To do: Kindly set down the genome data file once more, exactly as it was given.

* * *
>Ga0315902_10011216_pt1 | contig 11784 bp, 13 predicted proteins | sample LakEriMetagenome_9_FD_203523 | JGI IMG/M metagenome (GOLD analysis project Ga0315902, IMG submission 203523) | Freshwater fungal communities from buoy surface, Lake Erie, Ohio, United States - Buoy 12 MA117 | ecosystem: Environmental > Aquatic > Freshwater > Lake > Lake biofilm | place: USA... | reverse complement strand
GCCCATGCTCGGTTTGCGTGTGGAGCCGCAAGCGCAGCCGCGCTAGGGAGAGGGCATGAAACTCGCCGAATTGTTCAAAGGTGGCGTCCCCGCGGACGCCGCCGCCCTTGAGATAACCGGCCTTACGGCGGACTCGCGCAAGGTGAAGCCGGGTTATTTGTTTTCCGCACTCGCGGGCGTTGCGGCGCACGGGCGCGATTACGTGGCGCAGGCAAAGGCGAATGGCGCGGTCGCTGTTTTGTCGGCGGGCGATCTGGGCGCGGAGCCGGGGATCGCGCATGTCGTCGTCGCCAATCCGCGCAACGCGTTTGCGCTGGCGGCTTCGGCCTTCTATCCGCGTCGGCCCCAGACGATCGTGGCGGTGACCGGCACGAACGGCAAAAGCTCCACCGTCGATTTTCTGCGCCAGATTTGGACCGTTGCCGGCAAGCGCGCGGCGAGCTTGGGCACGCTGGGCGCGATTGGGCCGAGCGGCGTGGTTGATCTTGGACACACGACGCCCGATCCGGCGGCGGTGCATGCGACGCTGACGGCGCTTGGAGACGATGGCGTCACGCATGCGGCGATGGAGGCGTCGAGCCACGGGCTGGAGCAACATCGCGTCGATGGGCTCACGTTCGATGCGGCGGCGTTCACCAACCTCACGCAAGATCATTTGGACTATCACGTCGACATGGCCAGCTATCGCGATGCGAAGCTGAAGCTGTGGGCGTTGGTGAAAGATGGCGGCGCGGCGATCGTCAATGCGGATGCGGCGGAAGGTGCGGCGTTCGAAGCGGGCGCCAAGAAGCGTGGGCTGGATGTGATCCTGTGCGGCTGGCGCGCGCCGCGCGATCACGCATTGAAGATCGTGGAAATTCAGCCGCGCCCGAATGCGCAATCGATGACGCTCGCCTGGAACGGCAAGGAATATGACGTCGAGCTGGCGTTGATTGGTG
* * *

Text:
>Ga0315902_10011216_pt1 | contig 11784 bp, 13 predicted proteins | sample LakEriMetagenome_9_FD_203523 | JGI IMG/M metagenome (GOLD analysis project Ga0315902, IMG submission 203523) | Freshwater fungal communities from buoy surface, Lake Erie, Ohio, United States - Buoy 12 MA117 | ecosystem: Environmental > Aquatic > Freshwater > Lake > Lake biofilm | place: USA... | reverse complement strand
GCCCATGCTCGGTTTGCGTGTGGAGCCGCAAGCGCAGCCGCGCTAGGGAGAGGGCATGAAACTCGCCGAATTGTTCAAAGGTGGCGTCCCCGCGGACGCCGCCGCCCTTGAGATAACCGGCCTTACGGCGGACTCGCGCAAGGTGAAGCCGGGTTATTTGTTTTCCGCACTCGCGGGCGTTGCGGCGCACGGGCGCGATTACGTGGCGCAGGCAAAGGCGAATGGCGCGGTCGCTGTTTTGTCGGCGGGCGATCTGGGCGCGGAGCCGGGGATCGCGCATGTCGTCGTCGCCAATCCGCGCAACGCGTTTGCGCTGGCGGCTTCGGCCTTCTATCCGCGTCGGCCCCAGACGATCGTGGCGGTGACCGGCACGAACGGCAAAAGCTCCACCGTCGATTTTCTGCGCCAGATTTGGACCGTTGCCGGCAAGCGCGCGGCGAGCTTGGGCACGCTGGGCGCGATTGGGCCGAGCGGCGTGGTTGATCTTGGACACACGACGCCCGATCCGGCGGCGGTGCATGCGACGCTGACGGCGCTTGGAGACGATGGCGTCACGCATGCGGCGATGGAGGCGTCGAGCCACGGGCTGGAGCAACATCGCGTCGATGGGCTCACGTTCGATGCGGCGGCGTTCACCAACCTCACGCAAGATCATTTGGACTATCACGTCGACATGGCCAGCTATCGCGATGCGAAGCTGAAGCTGTGGGCGTTGGTGAAAGATGGCGGCGCGGCGATCGTCAATGCGGATGCGGCGGAAGGTGCGGCGTTCGAAGCGGGCGCCAAGAAGCGTGGGCTGGATGTGATCCTGTGCGGCTGGCGCGCGCCGCGCGATCACGCATTGAAGATCGTGGAAATTCAGCCGCGCCCGAATGCGCAATCGATGACGCTCGCCTGGAACGGCAAGGAATATGACGTCGAGCTGGCGTTGATTGGTG